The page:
4

A real mob scene at Gaetano's

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Dick Kreck will be reading from his book Smaldone: The Untold Story of an American Crime Family tonight at the Tattered Cover in LoDo, with Chuck and Gene, the sons of Clyde Smaldone, on hand to answer questions about their infamous relatives.

But for a real taste of what the Smaldone family meant to Denver, you have to head to Gaetano's, the Italian restaurant at 3760 Tejon Street that the Smaldones ran from 1947 (it replaced the Tejon Cafe that Ralph and Mamie Smaldone had started down the block in 1934) until Wynkoop Holdings (that's the chain started by John Hickenlooper, who's now out of the business) bought it in 2005. And today, much of the Smaldone heritage is preserved in the decor (the Frank Sinatra shrines), the set-up (bulletproof glass by the front door) and the slogan: "Italian to die for."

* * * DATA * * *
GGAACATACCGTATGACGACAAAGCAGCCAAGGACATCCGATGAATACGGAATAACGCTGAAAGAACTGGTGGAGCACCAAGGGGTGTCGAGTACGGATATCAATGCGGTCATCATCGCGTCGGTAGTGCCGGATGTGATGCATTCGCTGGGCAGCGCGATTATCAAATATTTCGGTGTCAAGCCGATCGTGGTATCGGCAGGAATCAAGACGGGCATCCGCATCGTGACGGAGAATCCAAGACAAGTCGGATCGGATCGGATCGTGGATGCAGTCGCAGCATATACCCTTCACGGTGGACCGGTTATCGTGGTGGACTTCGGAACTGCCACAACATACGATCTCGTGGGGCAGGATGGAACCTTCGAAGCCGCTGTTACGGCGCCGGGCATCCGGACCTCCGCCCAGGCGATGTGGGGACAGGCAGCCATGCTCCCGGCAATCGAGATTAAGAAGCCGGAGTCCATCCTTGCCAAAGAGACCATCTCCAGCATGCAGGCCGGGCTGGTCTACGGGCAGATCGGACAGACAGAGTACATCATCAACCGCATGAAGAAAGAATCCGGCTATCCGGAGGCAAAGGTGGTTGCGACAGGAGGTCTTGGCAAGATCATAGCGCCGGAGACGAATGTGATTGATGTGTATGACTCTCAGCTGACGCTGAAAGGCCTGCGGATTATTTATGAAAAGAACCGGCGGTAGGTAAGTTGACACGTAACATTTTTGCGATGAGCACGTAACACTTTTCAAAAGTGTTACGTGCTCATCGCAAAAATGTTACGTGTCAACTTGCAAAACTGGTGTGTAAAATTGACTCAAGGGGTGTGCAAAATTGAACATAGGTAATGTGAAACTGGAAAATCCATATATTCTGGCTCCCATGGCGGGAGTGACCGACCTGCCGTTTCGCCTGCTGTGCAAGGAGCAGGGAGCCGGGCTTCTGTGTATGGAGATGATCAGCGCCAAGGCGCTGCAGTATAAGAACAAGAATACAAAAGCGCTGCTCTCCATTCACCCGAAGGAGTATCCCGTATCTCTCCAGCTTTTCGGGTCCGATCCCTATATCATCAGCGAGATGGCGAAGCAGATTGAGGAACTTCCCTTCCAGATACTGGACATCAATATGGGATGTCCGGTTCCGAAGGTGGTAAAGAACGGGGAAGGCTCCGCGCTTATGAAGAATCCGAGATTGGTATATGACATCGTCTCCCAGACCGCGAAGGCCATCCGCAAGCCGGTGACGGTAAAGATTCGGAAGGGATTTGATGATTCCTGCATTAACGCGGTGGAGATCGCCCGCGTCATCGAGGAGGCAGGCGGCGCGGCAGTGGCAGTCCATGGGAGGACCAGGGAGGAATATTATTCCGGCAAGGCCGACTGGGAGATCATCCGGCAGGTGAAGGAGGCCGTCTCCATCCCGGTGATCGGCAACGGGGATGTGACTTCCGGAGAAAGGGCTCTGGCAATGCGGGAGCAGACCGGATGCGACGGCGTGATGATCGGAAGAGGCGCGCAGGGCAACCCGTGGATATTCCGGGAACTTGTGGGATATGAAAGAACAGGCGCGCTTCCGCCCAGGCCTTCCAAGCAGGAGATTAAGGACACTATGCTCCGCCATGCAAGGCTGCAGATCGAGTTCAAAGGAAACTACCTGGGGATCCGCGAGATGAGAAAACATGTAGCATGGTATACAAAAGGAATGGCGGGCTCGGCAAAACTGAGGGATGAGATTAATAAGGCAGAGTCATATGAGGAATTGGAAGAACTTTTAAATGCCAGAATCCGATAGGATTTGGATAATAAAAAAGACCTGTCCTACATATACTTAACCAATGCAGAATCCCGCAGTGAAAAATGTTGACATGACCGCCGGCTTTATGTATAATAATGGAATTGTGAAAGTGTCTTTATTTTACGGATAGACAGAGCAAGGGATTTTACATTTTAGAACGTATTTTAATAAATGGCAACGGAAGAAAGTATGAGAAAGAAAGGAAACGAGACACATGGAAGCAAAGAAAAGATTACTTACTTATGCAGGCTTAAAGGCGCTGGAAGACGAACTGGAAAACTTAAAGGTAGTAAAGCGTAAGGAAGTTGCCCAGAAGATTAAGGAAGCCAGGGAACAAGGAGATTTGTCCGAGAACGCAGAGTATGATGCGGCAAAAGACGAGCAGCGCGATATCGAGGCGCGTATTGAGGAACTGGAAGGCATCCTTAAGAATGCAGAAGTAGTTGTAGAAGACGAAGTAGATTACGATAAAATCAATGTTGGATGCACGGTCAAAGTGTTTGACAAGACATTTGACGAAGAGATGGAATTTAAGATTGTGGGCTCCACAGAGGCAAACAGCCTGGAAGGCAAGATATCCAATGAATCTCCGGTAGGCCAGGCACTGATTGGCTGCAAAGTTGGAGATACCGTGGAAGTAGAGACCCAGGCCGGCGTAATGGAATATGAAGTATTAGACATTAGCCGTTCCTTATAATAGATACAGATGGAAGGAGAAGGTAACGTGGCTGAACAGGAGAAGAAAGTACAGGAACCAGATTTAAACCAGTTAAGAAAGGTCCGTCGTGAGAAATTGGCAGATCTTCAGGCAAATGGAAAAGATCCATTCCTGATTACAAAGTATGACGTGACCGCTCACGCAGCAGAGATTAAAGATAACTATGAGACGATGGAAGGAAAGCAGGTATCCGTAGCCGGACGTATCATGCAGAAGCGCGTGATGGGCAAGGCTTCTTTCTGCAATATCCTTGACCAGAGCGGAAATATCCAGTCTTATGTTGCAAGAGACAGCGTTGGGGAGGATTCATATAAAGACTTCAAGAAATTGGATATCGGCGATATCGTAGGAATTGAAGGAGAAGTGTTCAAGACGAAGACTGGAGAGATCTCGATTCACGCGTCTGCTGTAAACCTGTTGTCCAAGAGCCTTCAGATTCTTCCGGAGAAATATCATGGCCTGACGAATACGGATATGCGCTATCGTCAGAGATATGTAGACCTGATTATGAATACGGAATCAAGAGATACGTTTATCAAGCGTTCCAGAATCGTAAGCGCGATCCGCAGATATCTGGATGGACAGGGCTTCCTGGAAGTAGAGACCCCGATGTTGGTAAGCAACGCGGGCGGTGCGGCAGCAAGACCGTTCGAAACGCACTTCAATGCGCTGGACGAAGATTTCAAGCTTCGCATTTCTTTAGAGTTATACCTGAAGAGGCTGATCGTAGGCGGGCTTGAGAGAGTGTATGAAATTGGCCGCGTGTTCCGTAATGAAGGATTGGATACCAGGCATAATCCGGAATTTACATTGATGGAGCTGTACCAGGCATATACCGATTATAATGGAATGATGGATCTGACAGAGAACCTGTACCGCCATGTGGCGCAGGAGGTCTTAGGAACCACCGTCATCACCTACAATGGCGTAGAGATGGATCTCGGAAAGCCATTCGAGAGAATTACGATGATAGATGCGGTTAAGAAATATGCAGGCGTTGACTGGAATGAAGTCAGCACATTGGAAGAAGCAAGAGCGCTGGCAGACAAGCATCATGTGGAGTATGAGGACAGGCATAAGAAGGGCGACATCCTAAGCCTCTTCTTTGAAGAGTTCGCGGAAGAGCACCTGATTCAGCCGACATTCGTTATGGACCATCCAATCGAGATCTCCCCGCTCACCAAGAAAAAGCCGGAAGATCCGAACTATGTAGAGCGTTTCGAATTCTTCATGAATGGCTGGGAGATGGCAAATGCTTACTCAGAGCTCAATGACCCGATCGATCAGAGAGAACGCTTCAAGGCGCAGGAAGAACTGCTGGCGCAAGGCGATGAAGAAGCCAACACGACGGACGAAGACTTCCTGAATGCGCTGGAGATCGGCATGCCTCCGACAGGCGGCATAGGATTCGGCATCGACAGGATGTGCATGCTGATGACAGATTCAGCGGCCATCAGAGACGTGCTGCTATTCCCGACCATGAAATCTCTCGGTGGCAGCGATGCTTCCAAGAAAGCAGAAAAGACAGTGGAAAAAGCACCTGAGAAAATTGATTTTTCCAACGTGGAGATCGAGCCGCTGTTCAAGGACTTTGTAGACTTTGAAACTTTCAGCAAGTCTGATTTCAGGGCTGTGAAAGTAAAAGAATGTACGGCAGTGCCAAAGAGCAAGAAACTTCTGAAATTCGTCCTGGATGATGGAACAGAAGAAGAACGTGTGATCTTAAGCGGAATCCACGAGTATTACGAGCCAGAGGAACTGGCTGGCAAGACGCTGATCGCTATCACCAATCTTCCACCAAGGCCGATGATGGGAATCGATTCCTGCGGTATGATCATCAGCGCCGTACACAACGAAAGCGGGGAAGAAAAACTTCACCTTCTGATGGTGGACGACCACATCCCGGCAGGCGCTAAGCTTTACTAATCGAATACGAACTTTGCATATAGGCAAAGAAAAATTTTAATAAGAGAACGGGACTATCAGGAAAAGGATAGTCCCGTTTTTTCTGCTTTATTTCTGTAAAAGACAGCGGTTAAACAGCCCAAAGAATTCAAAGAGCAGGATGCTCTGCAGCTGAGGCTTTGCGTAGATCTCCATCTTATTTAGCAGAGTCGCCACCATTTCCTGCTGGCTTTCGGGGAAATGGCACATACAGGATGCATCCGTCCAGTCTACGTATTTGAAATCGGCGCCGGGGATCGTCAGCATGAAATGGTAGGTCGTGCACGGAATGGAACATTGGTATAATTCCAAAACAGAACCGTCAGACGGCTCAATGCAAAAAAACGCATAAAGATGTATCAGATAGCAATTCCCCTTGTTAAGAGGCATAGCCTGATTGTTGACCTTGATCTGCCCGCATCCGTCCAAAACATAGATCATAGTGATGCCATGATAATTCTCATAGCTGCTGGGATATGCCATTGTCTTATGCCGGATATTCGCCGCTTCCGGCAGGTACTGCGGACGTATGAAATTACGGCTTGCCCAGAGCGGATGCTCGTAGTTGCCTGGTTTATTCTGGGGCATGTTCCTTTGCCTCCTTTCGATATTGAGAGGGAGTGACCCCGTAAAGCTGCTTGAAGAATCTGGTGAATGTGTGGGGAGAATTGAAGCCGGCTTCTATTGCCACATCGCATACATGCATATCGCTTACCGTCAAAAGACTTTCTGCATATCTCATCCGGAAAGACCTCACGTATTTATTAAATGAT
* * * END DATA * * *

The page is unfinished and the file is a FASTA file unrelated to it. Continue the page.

The menu has history, too: Many of the offerings are the same red, white and green, southern Italian dishes that made Gaetano's a regular stop for decades, featuring ingredients purchased from other family-run operations in the neighborhood. But now Gaetano's also features two daily specials, because there's a new chef these days: Sicilian-born Sal Calo, who for five years ran Oliveto. (As of June 1, that space at 3355 South Yarrow Street is home to the new Giovanni's Italian Cafe.)

"Old-school Italian cooking, that's what I love to make," he says. "The authentic dishes I grew up with, made with the freshest ingredients you can get. It's important to maintain the old traditions."

And that's an offer you can't refuse.

"A few of them have told me, 'Sal, the sauce is better than it's ever been.' That means a lot," Calo says of the Smaldone family. "Honoring the old traditions, staying true. That's what it's all about."

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